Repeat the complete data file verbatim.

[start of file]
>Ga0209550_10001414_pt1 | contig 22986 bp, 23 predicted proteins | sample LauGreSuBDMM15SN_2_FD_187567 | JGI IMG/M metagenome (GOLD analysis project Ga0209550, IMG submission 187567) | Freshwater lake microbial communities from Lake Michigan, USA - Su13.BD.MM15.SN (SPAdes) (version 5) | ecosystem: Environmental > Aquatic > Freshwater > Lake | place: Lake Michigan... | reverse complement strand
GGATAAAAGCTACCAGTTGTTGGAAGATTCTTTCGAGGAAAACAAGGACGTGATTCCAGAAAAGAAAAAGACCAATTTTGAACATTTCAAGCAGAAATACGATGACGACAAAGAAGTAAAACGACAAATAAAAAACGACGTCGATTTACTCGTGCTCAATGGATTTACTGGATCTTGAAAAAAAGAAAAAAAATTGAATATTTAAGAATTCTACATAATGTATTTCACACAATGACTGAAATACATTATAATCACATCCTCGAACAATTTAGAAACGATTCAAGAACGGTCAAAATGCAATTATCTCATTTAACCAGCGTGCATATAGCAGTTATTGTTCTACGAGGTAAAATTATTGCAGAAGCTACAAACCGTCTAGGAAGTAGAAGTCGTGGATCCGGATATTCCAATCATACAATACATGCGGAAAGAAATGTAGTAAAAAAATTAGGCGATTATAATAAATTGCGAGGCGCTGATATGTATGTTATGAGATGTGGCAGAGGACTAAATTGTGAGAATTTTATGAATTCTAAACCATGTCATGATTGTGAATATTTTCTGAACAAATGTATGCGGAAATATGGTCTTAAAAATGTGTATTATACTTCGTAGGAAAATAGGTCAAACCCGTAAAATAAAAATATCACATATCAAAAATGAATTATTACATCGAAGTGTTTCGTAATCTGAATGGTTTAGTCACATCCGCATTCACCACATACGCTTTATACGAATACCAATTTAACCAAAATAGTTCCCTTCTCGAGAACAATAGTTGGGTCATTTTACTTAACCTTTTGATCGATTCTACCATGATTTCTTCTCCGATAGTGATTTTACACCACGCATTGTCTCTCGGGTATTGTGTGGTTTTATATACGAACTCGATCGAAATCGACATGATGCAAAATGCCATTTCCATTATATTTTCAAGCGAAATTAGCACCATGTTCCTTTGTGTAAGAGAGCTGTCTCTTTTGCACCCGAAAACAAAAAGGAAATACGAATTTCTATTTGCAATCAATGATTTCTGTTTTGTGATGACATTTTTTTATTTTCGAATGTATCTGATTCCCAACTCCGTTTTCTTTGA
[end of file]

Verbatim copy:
>Ga0209550_10001414_pt1 | contig 22986 bp, 23 predicted proteins | sample LauGreSuBDMM15SN_2_FD_187567 | JGI IMG/M metagenome (GOLD analysis project Ga0209550, IMG submission 187567) | Freshwater lake microbial communities from Lake Michigan, USA - Su13.BD.MM15.SN (SPAdes) (version 5) | ecosystem: Environmental > Aquatic > Freshwater > Lake | place: Lake Michigan... | reverse complement strand
GGATAAAAGCTACCAGTTGTTGGAAGATTCTTTCGAGGAAAACAAGGACGTGATTCCAGAAAAGAAAAAGACCAATTTTGAACATTTCAAGCAGAAATACGATGACGACAAAGAAGTAAAACGACAAATAAAAAACGACGTCGATTTACTCGTGCTCAATGGATTTACTGGATCTTGAAAAAAAGAAAAAAAATTGAATATTTAAGAATTCTACATAATGTATTTCACACAATGACTGAAATACATTATAATCACATCCTCGAACAATTTAGAAACGATTCAAGAACGGTCAAAATGCAATTATCTCATTTAACCAGCGTGCATATAGCAGTTATTGTTCTACGAGGTAAAATTATTGCAGAAGCTACAAACCGTCTAGGAAGTAGAAGTCGTGGATCCGGATATTCCAATCATACAATACATGCGGAAAGAAATGTAGTAAAAAAATTAGGCGATTATAATAAATTGCGAGGCGCTGATATGTATGTTATGAGATGTGGCAGAGGACTAAATTGTGAGAATTTTATGAATTCTAAACCATGTCATGATTGTGAATATTTTCTGAACAAATGTATGCGGAAATATGGTCTTAAAAATGTGTATTATACTTCGTAGGAAAATAGGTCAAACCCGTAAAATAAAAATATCACATATCAAAAATGAATTATTACATCGAAGTGTTTCGTAATCTGAATGGTTTAGTCACATCCGCATTCACCACATACGCTTTATACGAATACCAATTTAACCAAAATAGTTCCCTTCTCGAGAACAATAGTTGGGTCATTTTACTTAACCTTTTGATCGATTCTACCATGATTTCTTCTCCGATAGTGATTTTACACCACGCATTGTCTCTCGGGTATTGTGTGGTTTTATATACGAACTCGATCGAAATCGACATGATGCAAAATGCCATTTCCATTATATTTTCAAGCGAAATTAGCACCATGTTCCTTTGTGTAAGAGAGCTGTCTCTTTTGCACCCGAAAACAAAAAGGAAATACGAATTTCTATTTGCAATCAATGATTTCTGTTTTGTGATGACATTTTTTTATTTTCGAATGTATCTGATTCCCAACTCCGTTTTCTTTGA